I can find disability status or the number of vehicles that are in a home, household type, the relationship and much, much more. So to continue the conversation as I wrap up, you can follow ACS information and updates by signing up for the gov delivery at the top left there. You can also follow us on social media at #ACSData. Of course to learn more, the best place to go is our Web site at www.Census.gov/ACS.
But if you'd like to call or write us our email here, ACS.User.Support. And then the number you see on the screen would be great ways to get hold of us so that we can answer your questions. So one last thing before I turn it over to Andy.
If you have used ACS data to make an important decision or help your community or to expand your business, please visit the link at the bottom of the slide. We would love to hear your data story and we'd love to be able to put it on our Web site as well. So by hearing and seeing your data story it helps provide further support for the importance of the data we collect here at the Census Bureau, and it's a great way to further promote our data. So I'll now turn the presentation over to my colleague, Andrew Hait who will walk us through the economic programs. Andrew Hait: Great. Thank you so much again, Caleb. So as you can see, the American Community Survey is an amazing resource that entrepreneurs can use to help them understand the demographic, socioeconomic and housing characteristics of their customers.
When most business owners think about their business they could probably if you ask them, to describe an ideal customer. So identifying those communities that provide that data, that have a large number of those particular customers, can be incredibly valuable. It's especially important, the American Community Survey is especially valuable because of that fine level of geographic data that you can get down to.
Caleb pointed out that the American Community Survey is available down to the Census Track levels or what we closely call or sort of call a neighborhood. It's not exactly a neighborhood but it's as close as we get to a neighborhood. And those could be really valuable to entrepreneurs. But as valuable as the demographic data are, they are only part of the data that an entrepreneur, a business owner needs. They also need business data about other businesses in their industry. So that they can compare themselves to other businesses like them. And the first two programs I want to talk about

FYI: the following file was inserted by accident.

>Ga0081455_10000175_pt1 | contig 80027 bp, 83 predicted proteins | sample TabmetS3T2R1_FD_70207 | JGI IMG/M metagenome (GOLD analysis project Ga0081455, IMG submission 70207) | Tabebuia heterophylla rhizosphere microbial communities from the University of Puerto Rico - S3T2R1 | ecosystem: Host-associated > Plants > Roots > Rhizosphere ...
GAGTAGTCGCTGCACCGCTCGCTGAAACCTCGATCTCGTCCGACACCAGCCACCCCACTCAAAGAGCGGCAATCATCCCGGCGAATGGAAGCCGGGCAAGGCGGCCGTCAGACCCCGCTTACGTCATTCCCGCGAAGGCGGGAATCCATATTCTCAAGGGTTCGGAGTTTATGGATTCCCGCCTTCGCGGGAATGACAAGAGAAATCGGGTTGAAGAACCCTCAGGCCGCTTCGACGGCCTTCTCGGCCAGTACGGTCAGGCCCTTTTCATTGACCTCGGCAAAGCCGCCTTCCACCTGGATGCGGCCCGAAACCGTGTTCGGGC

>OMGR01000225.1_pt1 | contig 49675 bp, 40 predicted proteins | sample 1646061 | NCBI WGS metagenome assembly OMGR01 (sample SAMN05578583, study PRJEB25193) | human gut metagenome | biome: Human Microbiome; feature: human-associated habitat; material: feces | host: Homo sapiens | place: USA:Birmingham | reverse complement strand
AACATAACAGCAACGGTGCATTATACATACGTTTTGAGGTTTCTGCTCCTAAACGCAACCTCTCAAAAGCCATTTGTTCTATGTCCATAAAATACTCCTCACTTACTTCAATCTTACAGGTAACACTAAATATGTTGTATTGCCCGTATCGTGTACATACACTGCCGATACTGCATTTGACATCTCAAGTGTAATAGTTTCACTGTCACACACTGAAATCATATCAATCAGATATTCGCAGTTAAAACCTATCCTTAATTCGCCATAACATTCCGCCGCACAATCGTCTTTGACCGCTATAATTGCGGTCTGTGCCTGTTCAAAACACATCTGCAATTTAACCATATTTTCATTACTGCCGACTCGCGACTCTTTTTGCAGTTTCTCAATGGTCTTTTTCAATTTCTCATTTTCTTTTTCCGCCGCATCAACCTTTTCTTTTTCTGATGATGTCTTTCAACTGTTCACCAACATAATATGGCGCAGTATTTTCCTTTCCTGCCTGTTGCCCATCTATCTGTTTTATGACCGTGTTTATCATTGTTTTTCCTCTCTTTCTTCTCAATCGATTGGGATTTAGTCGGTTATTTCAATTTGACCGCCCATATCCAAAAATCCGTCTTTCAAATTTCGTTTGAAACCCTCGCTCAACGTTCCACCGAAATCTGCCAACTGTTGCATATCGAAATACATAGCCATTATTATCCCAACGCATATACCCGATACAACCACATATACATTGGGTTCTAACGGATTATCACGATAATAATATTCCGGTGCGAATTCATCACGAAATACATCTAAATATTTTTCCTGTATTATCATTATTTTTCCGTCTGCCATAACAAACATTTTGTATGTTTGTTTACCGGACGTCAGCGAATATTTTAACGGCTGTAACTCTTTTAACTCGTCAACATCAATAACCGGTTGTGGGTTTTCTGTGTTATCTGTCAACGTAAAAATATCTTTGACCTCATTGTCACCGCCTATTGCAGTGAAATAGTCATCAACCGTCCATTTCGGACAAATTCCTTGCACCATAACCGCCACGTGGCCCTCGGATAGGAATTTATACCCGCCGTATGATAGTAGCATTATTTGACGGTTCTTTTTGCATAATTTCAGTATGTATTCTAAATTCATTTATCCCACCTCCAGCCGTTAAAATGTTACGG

are programs called County Business Patterns, or CBP and non-employer statistics or NES. County Business Patterns is an annual program that we publish every year, that publishes information on employer businesses. These are businesses with one or more paid employee who filed a payroll tax form with the IRS. These are the businesses that we typically think of in our communities. And if I was opening that auto parts retail business in Orange County, Florida, I'd want to know something about the other auto parts businesses that are already there, to determine is this market already well being served by the businesses there or maybe is there room for my business? The data that are published include statistics from a number of businesses or what we call an establishment, employment and payroll. You will notice that we do not have data in County Business Patterns on sales, shipments, receipts, revenue or other measures of output. For that we'd have to turn to other programs.
But County Business Patterns is still an amazingly valuable program because it is very detailed by industry. It has these three basic statistics. And it is also one of our most detailed programs in terms of the geography. Data are published in County Business Patterns at the national, state, metropolitan area, county, congressional district, and even zip code, good old fashioned US Postal Service zip code levels. The data are also broken up by other dimensions including the employment size of the establishment. So if we wanted to understand how important small businesses are in this particular industry, this program would provide that. And even